“Having a strong and lively local media really helps as it gives platforms for discussion – when I see how some other regions are served for local media you realise how lucky we are in the north east,” says Chris Taylor, owner of marketing and public relations agency DTW in Guisborough.

Regional newspapers missed the initial opportunity that the internet provided as a means of engaging with their audiences, but some are catching up quickly. Trinity Mirror, owner of regional newspapers including The Journal in Newcastle, is redesigning the workflow in its newsrooms as a result.

A project called Newsroom 3.1 being piloted in Newcastle is based on a digital first strategy. Stories are published and shared in real time and are no longer held for print – already adopted by many national papers, but a new approach for regionals.

Northern Correspondent is itself part of this story. A digital and quarterly print magazine launched via Kickstarter, it celebrates long form journalism; the production values are high and it is printed on heavy stock. Its founders may have flippantly called the project a “New Yorker for Newcastle”, but the team is threatening to pull off its ambitious vision.

The internet has enabled anyone to create their own forms of media and there appears to be huge appetite in the north east. The North East Blogger Awards in October attracted more than 500 entries. “We were struck by how connected many of the bloggers were inside and outside the region, the size of their social media following and use of engagement and the quality of multimedia content,” says organiser Kari Owers, founder of O PR, a creative agency based in Newcastle.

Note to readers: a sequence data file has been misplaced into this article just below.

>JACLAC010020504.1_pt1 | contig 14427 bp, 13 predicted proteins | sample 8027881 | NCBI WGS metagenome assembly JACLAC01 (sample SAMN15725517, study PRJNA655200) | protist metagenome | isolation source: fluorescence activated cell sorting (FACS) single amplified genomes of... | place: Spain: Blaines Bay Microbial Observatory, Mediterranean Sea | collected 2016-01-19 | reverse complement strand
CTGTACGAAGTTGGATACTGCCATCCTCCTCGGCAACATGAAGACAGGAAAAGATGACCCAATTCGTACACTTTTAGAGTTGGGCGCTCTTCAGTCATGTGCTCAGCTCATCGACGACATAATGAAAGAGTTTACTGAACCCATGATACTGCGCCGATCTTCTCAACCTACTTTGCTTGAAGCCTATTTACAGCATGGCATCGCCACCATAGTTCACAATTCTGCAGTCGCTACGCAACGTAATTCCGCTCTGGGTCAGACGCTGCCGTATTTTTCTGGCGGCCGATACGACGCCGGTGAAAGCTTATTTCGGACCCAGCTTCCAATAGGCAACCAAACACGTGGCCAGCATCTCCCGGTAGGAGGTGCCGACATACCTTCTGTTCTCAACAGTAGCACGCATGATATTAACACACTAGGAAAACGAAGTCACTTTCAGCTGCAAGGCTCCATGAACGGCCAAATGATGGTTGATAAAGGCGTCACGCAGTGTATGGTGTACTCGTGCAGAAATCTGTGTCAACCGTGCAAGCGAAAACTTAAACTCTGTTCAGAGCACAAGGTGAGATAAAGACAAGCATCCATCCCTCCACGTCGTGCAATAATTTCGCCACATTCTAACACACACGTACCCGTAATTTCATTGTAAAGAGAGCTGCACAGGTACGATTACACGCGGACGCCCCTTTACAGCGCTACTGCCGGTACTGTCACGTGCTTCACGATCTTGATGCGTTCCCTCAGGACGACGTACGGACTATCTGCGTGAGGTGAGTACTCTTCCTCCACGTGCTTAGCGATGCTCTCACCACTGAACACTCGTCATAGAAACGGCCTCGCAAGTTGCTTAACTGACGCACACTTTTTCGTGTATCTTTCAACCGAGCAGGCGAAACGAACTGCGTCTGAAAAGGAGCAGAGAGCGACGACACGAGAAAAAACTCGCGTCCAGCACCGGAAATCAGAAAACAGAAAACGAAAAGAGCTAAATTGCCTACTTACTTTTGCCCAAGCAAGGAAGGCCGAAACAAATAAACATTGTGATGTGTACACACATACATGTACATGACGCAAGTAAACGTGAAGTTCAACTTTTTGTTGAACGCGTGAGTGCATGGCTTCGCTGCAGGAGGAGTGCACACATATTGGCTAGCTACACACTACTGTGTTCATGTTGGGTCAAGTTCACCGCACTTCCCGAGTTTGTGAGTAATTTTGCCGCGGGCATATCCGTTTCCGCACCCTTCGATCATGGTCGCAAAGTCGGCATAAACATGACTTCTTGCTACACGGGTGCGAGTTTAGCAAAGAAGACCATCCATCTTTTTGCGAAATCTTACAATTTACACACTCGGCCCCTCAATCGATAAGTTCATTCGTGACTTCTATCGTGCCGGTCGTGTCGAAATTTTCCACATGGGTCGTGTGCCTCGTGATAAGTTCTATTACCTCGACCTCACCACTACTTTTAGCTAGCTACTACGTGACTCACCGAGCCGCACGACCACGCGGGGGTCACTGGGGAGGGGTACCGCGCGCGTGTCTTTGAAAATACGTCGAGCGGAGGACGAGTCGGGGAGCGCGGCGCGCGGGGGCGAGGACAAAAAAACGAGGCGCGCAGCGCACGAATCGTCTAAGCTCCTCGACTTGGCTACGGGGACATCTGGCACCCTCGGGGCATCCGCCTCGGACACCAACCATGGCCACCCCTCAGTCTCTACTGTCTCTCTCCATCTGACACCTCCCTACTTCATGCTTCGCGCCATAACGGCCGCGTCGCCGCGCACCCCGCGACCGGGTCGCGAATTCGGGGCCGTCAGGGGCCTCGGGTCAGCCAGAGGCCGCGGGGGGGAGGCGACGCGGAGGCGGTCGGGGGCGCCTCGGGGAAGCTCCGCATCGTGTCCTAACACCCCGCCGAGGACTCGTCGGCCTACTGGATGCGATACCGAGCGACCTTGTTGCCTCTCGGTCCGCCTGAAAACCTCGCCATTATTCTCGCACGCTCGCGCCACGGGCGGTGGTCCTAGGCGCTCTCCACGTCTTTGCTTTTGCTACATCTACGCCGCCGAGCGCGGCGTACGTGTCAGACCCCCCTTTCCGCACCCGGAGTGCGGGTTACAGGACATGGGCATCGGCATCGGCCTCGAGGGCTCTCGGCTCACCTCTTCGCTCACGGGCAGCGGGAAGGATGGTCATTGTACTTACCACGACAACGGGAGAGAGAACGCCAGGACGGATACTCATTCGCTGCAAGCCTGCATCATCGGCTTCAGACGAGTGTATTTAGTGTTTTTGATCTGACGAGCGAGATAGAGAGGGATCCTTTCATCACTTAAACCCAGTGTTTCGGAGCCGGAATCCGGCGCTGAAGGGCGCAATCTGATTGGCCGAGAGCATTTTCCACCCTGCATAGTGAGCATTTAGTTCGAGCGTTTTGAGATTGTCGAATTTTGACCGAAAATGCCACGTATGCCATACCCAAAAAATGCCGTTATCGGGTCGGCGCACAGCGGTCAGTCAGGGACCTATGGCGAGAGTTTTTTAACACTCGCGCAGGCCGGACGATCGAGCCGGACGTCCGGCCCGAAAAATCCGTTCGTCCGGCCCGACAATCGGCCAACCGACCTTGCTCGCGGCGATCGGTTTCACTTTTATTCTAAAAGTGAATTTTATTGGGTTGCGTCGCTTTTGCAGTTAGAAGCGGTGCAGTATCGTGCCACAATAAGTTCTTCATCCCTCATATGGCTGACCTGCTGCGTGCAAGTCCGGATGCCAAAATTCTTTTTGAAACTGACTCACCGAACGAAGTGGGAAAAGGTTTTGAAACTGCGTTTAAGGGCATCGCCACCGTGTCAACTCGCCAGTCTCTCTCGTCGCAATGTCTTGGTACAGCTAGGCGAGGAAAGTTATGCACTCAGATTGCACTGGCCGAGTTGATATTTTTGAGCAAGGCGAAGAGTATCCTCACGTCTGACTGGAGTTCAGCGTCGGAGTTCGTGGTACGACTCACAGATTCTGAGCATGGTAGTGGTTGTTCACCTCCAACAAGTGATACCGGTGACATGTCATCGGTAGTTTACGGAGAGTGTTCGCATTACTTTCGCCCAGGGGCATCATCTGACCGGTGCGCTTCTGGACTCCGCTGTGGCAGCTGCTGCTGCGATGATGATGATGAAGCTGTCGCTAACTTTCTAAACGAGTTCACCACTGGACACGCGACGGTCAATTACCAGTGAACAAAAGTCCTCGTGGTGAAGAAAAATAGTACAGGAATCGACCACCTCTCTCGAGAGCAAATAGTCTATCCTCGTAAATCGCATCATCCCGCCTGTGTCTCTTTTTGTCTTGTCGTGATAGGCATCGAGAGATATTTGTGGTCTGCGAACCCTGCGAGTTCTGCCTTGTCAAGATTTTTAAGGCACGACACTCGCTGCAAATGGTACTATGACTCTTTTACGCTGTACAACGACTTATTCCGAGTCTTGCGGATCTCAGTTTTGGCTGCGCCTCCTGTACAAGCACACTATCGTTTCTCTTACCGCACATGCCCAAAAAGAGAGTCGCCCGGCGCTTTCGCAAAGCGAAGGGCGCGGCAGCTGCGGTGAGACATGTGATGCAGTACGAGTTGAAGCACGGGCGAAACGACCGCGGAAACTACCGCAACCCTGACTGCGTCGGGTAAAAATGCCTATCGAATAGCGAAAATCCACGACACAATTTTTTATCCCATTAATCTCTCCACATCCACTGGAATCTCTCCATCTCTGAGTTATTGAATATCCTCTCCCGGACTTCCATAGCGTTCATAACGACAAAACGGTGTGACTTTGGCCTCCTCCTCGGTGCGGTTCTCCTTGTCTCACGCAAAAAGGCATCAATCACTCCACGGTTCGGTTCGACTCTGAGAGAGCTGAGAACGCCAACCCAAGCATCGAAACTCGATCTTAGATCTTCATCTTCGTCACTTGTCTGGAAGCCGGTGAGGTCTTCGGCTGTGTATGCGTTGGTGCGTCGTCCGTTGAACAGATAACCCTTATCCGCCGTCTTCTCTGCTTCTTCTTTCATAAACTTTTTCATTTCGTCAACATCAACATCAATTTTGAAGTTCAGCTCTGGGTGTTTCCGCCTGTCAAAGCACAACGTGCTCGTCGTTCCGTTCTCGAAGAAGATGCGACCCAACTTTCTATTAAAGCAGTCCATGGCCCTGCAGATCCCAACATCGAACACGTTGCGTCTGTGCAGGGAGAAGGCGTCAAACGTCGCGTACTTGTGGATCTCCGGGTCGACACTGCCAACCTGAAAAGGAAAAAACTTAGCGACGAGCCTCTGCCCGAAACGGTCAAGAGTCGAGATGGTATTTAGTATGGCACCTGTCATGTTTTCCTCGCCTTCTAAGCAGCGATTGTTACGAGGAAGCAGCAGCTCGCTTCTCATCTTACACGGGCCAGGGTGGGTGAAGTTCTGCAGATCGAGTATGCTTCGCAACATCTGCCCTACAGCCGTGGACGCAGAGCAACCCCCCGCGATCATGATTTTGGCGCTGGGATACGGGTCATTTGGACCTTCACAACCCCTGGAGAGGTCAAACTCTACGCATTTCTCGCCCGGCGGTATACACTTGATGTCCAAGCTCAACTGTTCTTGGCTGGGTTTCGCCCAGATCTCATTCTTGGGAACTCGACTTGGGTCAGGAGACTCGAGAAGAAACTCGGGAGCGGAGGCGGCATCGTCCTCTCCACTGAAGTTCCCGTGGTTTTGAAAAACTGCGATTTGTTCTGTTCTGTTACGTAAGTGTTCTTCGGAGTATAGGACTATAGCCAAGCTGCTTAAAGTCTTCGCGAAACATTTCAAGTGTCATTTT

In the shadow of Rothbury’s prehistoric rocks, I’m excited that, thanks to bloggers, local entrepreneurs and established organisations, part of the future of the media is being invented here too.

Stephen Waddington is director, Ketchum Europe, and President of the Chartered Institute of Public Relations (CIPR). He blogs at and you can connect with him via Twitter @wadds

Do you agree with this assessment of the health of media innovation in our region? Tell us in the comments section below – by clicking on the little plus sign.

(Views expressed on our website and in our magazines and emails are not necessarily endorsed by Northern Correspondent.)

One thought on “North east new media rocks

  1. An awful lot of truth in this and it goes to the heart of why I think HS2 would damage the economies of the North. It is heresy to say it, but there is value is having a distinctive digital or creative mindset in Manchester or Leeds etc.
    Birmingham’s creative sector has always been small for a city of its size, because it competes with the largest talent pool for those services only an hour and a bit away. What will happen if HS2 does the same for Manchester and Leeds? Birmingham tells us that the talent won’t up sticks and move North.
    This is certainly not an argument for parochialism or protectionism, it is a version of what Steve Jobs thought about when designing Apple’s campus – put the toilets in places which would maximise the chances of random meetings and conversations between people who worked close but not on top of each other. That way you maximise the potential of all your talent in one place and you get more ideas, more quickly.
    Essential viewing for anyone wondering how we create real sustainable economic growth in cities outside London is Professor Ed Glaeser’s barnstorming speech at the Northern Futures summit last week. Summed up in his line “Skills are your destiny” Start watching at 5.00.00.

Comments are closed.